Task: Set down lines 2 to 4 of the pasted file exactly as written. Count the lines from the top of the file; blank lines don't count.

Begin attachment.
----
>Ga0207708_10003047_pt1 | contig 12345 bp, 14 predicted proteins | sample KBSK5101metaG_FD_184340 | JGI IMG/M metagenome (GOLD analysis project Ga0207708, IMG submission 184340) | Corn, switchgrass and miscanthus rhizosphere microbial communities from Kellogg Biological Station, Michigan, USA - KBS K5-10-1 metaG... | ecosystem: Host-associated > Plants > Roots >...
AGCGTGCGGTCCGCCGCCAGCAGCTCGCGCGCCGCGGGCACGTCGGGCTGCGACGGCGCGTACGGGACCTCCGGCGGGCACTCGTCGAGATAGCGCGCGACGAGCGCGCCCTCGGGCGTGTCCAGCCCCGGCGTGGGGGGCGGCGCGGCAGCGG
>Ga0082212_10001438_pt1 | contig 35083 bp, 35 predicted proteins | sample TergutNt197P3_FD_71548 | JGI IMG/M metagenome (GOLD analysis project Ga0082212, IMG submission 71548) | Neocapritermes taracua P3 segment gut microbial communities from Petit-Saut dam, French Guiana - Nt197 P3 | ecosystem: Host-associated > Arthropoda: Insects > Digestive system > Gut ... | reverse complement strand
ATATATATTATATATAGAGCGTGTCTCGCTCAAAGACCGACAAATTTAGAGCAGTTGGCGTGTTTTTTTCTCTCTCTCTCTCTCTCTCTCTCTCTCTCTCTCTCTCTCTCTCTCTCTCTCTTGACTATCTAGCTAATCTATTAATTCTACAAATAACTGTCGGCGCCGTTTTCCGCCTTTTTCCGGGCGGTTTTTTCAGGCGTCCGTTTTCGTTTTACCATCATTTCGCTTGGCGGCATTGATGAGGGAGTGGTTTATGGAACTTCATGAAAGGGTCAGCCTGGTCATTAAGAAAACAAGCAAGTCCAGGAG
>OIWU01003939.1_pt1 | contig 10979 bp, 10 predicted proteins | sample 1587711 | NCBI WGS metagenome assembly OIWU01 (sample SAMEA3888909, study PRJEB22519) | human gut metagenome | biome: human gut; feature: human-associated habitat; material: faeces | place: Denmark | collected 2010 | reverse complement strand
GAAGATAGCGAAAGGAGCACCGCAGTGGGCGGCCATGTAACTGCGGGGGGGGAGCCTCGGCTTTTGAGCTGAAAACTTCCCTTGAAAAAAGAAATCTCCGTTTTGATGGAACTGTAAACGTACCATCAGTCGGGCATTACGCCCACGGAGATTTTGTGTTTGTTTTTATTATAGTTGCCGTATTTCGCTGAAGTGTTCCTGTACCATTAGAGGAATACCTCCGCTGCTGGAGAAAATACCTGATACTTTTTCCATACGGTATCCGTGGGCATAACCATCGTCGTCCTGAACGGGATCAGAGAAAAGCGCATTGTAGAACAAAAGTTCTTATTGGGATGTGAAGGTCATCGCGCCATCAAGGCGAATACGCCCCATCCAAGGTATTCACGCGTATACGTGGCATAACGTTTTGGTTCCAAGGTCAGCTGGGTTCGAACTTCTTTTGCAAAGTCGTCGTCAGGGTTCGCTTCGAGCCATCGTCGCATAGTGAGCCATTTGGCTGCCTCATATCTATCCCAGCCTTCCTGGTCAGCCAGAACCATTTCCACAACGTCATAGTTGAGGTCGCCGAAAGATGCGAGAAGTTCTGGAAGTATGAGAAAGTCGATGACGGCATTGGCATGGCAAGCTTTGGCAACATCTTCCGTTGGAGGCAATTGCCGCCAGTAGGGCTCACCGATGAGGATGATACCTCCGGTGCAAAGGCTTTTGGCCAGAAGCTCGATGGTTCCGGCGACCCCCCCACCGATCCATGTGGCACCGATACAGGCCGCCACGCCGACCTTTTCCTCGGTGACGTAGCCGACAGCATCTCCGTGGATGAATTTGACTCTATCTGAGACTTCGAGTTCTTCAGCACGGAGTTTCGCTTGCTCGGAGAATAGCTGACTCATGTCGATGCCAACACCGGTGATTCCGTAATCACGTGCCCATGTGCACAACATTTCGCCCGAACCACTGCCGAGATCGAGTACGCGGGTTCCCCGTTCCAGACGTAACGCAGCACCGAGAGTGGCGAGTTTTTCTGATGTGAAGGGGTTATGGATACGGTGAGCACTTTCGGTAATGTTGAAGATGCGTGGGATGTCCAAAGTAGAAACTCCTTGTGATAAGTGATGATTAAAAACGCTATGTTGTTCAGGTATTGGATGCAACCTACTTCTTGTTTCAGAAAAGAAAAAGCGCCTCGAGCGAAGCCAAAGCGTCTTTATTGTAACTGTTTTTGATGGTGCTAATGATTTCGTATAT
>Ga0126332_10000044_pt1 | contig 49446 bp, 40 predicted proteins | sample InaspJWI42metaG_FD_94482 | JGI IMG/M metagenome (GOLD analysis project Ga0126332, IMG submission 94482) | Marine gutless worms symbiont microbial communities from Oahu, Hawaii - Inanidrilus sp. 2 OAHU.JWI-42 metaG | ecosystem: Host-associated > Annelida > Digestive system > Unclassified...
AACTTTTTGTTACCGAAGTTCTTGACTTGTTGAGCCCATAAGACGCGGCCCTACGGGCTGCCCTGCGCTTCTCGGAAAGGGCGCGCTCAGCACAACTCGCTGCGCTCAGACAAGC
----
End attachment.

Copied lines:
AGCGTGCGGTCCGCCGCCAGCAGCTCGCGCGCCGCGGGCACGTCGGGCTGCGACGGCGCGTACGGGACCTCCGGCGGGCACTCGTCGAGATAGCGCGCGACGAGCGCGCCCTCGGGCGTGTCCAGCCCCGGCGTGGGGGGCGGCGCGGCAGCGG
>Ga0082212_10001438_pt1 | contig 35083 bp, 35 predicted proteins | sample TergutNt197P3_FD_71548 | JGI IMG/M metagenome (GOLD analysis project Ga0082212, IMG submission 71548) | Neocapritermes taracua P3 segment gut microbial communities from Petit-Saut dam, French Guiana - Nt197 P3 | ecosystem: Host-associated > Arthropoda: Insects > Digestive system > Gut ... | reverse complement strand
ATATATATTATATATAGAGCGTGTCTCGCTCAAAGACCGACAAATTTAGAGCAGTTGGCGTGTTTTTTTCTCTCTCTCTCTCTCTCTCTCTCTCTCTCTCTCTCTCTCTCTCTCTCTCTCTTGACTATCTAGCTAATCTATTAATTCTACAAATAACTGTCGGCGCCGTTTTCCGCCTTTTTCCGGGCGGTTTTTTCAGGCGTCCGTTTTCGTTTTACCATCATTTCGCTTGGCGGCATTGATGAGGGAGTGGTTTATGGAACTTCATGAAAGGGTCAGCCTGGTCATTAAGAAAACAAGCAAGTCCAGGAG